Tuesday, March 4, 2008

Allergies: From Overlake Hospital Weekly Emails

Environmental Allergies
Recent research suggests that daily exposure to cats in the first year of life may protect a child from developing allergies. In one study, babies whose families owned a cat that was allowed in the baby's bedroom were 67% less likely than others to develop asthma and 45% less likely to develop hay fever. Another study looked at children whose parents had a history of asthma or allergies. Children exposed to higher levels of house dust had less eczema in the first year of life. Exposure to a dog in the home at 2 to 3 months of age was also linked to less eczema in the first year of life. Other studies suggest that a reasonable level of exposure to common germs and dust may protect children from developing allergies, eczema, and asthma. So try not to worry too much about keeping a healthy baby's environment sterile and germ-free. A little exposure to the world-cats, dogs, dust, and all-seems to play a role in building a strong immune system.

Peanut allergies on the rise
While no one is sure why there has been a dramatic increase in the number of children severely allergic to peanuts, one suspected culprit is skin cream that contains peanut oil. A recent study shows that children whose skin was treated with lotion or cream containing peanut oil in the first 6 months of life were more likely to develop a peanut allergy. Babies with eczema and rashes were more likely to develop the allergy than others. Before applying a lotion to soothe diaper rash or dry skin, check the label to make sure it does not include peanut oil.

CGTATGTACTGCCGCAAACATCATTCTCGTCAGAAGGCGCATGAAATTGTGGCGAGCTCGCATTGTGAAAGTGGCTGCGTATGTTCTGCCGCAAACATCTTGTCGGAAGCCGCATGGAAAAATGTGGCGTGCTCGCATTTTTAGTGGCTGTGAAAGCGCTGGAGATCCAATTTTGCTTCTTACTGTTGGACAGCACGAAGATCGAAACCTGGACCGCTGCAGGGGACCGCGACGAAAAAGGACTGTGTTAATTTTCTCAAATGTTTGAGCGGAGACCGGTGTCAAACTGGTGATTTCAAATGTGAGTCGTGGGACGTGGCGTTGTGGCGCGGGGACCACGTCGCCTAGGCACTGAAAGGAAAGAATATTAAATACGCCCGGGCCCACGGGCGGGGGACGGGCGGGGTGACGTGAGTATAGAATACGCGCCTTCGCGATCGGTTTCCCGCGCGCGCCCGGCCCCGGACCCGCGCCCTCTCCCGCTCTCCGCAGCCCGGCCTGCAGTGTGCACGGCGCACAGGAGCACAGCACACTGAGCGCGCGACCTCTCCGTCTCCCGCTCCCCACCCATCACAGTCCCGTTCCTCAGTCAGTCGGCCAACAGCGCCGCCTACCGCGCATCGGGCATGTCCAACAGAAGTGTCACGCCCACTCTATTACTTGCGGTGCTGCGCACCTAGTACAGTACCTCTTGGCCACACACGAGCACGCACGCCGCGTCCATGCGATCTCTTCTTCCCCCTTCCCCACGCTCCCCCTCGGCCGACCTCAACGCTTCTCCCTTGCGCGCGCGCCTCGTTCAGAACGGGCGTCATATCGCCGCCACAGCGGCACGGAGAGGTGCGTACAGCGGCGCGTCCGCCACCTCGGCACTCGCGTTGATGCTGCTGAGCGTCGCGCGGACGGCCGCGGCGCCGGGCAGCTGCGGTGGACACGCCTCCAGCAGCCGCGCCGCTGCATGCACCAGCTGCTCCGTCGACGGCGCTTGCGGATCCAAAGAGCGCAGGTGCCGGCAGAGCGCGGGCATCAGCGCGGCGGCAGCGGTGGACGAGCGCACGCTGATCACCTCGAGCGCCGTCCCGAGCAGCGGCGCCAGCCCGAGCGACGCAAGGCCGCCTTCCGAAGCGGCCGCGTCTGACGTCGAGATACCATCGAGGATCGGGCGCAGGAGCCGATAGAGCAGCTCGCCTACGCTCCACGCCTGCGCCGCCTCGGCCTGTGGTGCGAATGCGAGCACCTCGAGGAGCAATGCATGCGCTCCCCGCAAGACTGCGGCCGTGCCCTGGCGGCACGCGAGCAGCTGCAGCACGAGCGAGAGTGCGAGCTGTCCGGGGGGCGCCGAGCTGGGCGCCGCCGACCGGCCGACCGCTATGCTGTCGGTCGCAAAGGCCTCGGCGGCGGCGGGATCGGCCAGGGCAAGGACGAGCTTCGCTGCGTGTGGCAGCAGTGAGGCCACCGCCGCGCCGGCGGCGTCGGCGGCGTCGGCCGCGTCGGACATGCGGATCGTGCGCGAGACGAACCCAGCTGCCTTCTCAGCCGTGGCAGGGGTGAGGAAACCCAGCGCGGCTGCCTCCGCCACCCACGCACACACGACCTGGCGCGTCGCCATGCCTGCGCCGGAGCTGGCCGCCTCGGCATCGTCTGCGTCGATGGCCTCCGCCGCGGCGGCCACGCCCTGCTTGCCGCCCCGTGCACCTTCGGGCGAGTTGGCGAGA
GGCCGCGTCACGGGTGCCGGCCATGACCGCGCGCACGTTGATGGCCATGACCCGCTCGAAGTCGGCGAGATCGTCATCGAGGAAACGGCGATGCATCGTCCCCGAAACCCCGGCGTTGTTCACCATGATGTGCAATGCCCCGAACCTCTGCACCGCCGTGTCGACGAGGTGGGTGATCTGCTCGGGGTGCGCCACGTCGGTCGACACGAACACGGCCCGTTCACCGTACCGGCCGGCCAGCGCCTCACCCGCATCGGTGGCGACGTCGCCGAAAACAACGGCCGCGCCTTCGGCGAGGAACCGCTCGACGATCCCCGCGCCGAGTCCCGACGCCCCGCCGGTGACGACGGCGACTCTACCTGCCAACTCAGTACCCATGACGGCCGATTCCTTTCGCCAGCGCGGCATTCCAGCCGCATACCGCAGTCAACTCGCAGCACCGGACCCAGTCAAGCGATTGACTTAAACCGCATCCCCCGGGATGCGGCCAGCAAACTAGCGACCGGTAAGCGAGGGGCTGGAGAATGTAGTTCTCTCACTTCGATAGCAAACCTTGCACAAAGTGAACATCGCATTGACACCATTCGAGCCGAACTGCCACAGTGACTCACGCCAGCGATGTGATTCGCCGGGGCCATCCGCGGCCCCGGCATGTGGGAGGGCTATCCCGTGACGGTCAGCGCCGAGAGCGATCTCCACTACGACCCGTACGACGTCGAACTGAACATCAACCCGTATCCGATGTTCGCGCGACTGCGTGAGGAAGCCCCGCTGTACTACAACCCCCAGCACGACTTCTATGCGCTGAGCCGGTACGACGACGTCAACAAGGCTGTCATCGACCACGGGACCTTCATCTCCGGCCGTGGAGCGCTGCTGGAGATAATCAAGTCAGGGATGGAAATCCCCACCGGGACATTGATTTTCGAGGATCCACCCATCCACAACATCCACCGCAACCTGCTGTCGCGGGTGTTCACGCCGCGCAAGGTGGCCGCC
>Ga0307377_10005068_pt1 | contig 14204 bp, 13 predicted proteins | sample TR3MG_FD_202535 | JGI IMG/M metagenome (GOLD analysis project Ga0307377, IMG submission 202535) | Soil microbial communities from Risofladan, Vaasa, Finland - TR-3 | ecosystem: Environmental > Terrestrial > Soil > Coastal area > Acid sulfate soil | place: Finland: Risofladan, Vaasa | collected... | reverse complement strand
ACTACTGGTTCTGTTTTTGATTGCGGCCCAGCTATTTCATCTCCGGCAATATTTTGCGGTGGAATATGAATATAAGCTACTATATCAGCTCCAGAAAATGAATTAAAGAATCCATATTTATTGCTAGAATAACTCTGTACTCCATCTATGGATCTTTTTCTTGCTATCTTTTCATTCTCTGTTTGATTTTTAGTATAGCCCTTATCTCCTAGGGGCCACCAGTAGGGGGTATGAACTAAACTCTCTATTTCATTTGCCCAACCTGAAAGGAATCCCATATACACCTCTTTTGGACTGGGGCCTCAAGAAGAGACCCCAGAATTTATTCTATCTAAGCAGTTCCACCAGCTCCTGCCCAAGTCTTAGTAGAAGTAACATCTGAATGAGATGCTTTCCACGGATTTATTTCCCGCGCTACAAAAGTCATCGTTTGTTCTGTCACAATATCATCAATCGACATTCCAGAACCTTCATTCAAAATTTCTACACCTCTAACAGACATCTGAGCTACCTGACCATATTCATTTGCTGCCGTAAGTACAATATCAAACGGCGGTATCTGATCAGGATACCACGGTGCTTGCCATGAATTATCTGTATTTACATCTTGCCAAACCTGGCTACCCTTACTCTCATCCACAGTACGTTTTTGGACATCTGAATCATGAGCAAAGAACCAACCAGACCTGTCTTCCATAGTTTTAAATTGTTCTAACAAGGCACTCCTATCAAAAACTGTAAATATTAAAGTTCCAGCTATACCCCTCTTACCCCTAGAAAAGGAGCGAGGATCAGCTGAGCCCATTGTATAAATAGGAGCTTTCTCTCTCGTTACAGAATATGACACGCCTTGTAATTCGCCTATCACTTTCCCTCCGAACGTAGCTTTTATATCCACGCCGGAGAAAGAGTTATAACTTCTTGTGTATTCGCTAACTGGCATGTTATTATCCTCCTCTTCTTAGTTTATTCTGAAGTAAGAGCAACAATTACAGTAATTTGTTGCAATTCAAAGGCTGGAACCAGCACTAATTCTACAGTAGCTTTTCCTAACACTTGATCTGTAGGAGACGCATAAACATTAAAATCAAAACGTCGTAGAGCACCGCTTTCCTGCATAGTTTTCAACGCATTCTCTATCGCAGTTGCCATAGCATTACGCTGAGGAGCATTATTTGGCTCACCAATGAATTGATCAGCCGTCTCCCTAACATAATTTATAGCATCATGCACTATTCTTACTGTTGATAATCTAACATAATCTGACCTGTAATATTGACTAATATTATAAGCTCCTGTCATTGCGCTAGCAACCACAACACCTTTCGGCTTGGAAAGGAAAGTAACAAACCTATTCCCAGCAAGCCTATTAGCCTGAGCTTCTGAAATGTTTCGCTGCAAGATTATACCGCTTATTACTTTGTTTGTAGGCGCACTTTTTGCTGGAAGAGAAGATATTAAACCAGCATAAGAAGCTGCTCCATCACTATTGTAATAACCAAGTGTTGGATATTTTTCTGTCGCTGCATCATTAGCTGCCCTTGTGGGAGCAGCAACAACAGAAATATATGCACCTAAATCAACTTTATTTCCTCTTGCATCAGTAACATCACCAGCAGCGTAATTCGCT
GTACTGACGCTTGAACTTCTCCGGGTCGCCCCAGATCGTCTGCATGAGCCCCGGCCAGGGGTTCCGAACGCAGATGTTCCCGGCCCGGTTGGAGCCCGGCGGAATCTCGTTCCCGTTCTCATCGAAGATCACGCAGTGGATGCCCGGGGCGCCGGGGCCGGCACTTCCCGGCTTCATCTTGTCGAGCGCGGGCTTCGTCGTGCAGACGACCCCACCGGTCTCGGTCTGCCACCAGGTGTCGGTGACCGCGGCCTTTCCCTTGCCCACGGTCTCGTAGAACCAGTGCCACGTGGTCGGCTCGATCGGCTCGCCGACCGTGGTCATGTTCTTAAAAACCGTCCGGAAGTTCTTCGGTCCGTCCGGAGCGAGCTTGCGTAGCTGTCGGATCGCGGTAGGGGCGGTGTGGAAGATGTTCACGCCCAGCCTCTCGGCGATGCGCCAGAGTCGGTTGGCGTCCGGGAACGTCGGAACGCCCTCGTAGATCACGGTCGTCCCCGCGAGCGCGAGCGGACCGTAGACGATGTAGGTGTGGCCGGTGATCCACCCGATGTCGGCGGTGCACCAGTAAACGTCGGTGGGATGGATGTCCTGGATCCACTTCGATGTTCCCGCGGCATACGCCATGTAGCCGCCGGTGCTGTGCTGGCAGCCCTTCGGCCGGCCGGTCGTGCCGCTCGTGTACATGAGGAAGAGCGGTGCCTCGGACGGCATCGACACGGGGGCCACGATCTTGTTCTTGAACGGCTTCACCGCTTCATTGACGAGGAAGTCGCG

Parenting Q&A
Q:“Are there things I should avoid feeding my baby during the first year of life?”
A:For the first 9 months of life, avoid feeding your baby citrus fruits and eggs, since both of these tend to cause allergic reactions. Peanuts are a major allergen and many allergists suggest not giving peanuts to children until 4 years of age or older. Finally, raw unpasteurized honey, the kind that you buy at a roadside stand, can carry botulism spores that can cause infant botulism. In general, introduce new foods to your baby one at a time. Begin with one teaspoon of food and increase to 3 or 4 teaspoons once or twice a day. If something disagrees with your baby and causes gas or an allergic reaction, you will know which foods to avoid in the future.

1 comment:

Jana said...

This month's Seattle's Child magazine also features food allergies:
http://www.seattleschild.com/0308-6.htm .
It looks like there will be another article next month, too.